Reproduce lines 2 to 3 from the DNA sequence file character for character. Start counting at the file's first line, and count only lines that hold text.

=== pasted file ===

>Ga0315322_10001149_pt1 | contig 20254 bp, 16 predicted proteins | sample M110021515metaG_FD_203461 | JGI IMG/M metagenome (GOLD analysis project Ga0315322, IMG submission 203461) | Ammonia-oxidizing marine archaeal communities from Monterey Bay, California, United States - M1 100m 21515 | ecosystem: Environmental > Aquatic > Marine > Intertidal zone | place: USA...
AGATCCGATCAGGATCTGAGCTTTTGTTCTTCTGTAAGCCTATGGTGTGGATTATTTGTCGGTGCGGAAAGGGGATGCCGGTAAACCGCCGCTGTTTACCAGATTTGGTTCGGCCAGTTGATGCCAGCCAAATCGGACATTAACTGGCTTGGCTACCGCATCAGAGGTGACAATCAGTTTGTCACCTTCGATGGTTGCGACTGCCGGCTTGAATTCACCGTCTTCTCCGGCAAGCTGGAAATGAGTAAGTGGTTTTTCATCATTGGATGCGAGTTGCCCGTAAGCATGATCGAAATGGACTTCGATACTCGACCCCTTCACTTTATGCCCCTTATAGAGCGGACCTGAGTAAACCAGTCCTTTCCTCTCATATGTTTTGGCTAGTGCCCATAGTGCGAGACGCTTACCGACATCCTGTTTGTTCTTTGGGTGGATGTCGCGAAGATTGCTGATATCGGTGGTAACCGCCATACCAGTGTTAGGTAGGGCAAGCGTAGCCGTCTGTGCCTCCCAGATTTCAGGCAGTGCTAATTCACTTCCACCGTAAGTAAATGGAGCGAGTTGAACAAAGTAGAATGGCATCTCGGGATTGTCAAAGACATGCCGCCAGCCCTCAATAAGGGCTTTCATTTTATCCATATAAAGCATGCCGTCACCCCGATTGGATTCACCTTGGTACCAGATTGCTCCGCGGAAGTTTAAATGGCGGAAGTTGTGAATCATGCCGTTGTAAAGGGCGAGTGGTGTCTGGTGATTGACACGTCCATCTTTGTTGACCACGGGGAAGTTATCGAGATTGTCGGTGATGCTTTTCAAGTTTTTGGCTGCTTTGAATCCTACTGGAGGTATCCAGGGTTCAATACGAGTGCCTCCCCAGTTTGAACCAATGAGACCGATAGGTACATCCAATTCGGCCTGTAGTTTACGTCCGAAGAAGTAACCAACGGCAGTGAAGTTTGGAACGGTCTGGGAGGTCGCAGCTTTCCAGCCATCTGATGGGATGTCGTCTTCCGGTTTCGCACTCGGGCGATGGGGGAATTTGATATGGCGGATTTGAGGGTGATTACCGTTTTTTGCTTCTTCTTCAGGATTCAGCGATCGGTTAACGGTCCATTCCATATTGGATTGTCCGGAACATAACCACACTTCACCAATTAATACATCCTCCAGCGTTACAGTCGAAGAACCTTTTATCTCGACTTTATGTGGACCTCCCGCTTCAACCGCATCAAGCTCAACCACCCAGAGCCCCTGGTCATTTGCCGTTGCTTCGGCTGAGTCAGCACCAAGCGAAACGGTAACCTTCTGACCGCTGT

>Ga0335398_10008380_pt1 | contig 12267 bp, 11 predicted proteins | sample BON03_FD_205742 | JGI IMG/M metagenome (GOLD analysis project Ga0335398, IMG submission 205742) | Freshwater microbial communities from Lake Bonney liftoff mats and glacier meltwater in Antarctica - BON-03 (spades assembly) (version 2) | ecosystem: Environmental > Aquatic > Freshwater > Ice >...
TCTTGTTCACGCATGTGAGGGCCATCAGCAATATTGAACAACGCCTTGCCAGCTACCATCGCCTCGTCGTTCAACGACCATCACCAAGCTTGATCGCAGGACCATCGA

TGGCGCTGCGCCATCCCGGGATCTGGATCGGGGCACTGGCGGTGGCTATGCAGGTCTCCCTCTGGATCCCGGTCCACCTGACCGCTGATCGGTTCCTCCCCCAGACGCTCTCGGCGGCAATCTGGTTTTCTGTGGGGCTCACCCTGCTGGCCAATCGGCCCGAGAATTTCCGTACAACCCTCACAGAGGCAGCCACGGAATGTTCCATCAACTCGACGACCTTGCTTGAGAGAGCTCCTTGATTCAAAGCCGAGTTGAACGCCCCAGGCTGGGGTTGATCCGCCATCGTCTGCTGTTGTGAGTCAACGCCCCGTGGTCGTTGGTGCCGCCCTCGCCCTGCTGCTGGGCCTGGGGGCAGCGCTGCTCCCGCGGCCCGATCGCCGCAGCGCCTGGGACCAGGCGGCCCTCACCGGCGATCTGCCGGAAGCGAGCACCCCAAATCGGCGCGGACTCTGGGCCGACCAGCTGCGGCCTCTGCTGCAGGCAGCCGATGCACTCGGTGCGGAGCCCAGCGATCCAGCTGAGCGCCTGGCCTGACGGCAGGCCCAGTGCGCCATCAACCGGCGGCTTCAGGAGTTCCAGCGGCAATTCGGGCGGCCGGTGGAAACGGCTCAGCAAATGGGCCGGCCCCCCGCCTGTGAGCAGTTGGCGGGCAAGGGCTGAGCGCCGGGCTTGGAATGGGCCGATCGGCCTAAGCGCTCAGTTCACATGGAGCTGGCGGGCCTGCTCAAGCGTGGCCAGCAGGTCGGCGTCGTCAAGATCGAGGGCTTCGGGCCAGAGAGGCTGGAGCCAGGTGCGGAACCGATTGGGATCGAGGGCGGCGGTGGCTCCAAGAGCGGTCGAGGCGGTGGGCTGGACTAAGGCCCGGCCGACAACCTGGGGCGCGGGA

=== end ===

AGATCCGATCAGGATCTGAGCTTTTGTTCTTCTGTAAGCCTATGGTGTGGATTATTTGTCGGTGCGGAAAGGGGATGCCGGTAAACCGCCGCTGTTTACCAGATTTGGTTCGGCCAGTTGATGCCAGCCAAATCGGACATTAACTGGCTTGGCTACCGCATCAGAGGTGACAATCAGTTTGTCACCTTCGATGGTTGCGACTGCCGGCTTGAATTCACCGTCTTCTCCGGCAAGCTGGAAATGAGTAAGTGGTTTTTCATCATTGGATGCGAGTTGCCCGTAAGCATGATCGAAATGGACTTCGATACTCGACCCCTTCACTTTATGCCCCTTATAGAGCGGACCTGAGTAAACCAGTCCTTTCCTCTCATATGTTTTGGCTAGTGCCCATAGTGCGAGACGCTTACCGACATCCTGTTTGTTCTTTGGGTGGATGTCGCGAAGATTGCTGATATCGGTGGTAACCGCCATACCAGTGTTAGGTAGGGCAAGCGTAGCCGTCTGTGCCTCCCAGATTTCAGGCAGTGCTAATTCACTTCCACCGTAAGTAAATGGAGCGAGTTGAACAAAGTAGAATGGCATCTCGGGATTGTCAAAGACATGCCGCCAGCCCTCAATAAGGGCTTTCATTTTATCCATATAAAGCATGCCGTCACCCCGATTGGATTCACCTTGGTACCAGATTGCTCCGCGGAAGTTTAAATGGCGGAAGTTGTGAATCATGCCGTTGTAAAGGGCGAGTGGTGTCTGGTGATTGACACGTCCATCTTTGTTGACCACGGGGAAGTTATCGAGATTGTCGGTGATGCTTTTCAAGTTTTTGGCTGCTTTGAATCCTACTGGAGGTATCCAGGGTTCAATACGAGTGCCTCCCCAGTTTGAACCAATGAGACCGATAGGTACATCCAATTCGGCCTGTAGTTTACGTCCGAAGAAGTAACCAACGGCAGTGAAGTTTGGAACGGTCTGGGAGGTCGCAGCTTTCCAGCCATCTGATGGGATGTCGTCTTCCGGTTTCGCACTCGGGCGATGGGGGAATTTGATATGGCGGATTTGAGGGTGATTACCGTTTTTTGCTTCTTCTTCAGGATTCAGCGATCGGTTAACGGTCCATTCCATATTGGATTGTCCGGAACATAACCACACTTCACCAATTAATACATCCTCCAGCGTTACAGTCGAAGAACCTTTTATCTCGACTTTATGTGGACCTCCCGCTTCAACCGCATCAAGCTCAACCACCCAGAGCCCCTGGTCATTTGCCGTTGCTTCGGCTGAGTCAGCACCAAGCGAAACGGTAACCTTCTGACCGCTGT

>Ga0335398_10008380_pt1 | contig 12267 bp, 11 predicted proteins | sample BON03_FD_205742 | JGI IMG/M metagenome (GOLD analysis project Ga0335398, IMG submission 205742) | Freshwater microbial communities from Lake Bonney liftoff mats and glacier meltwater in Antarctica - BON-03 (spades assembly) (version 2) | ecosystem: Environmental > Aquatic > Freshwater > Ice >...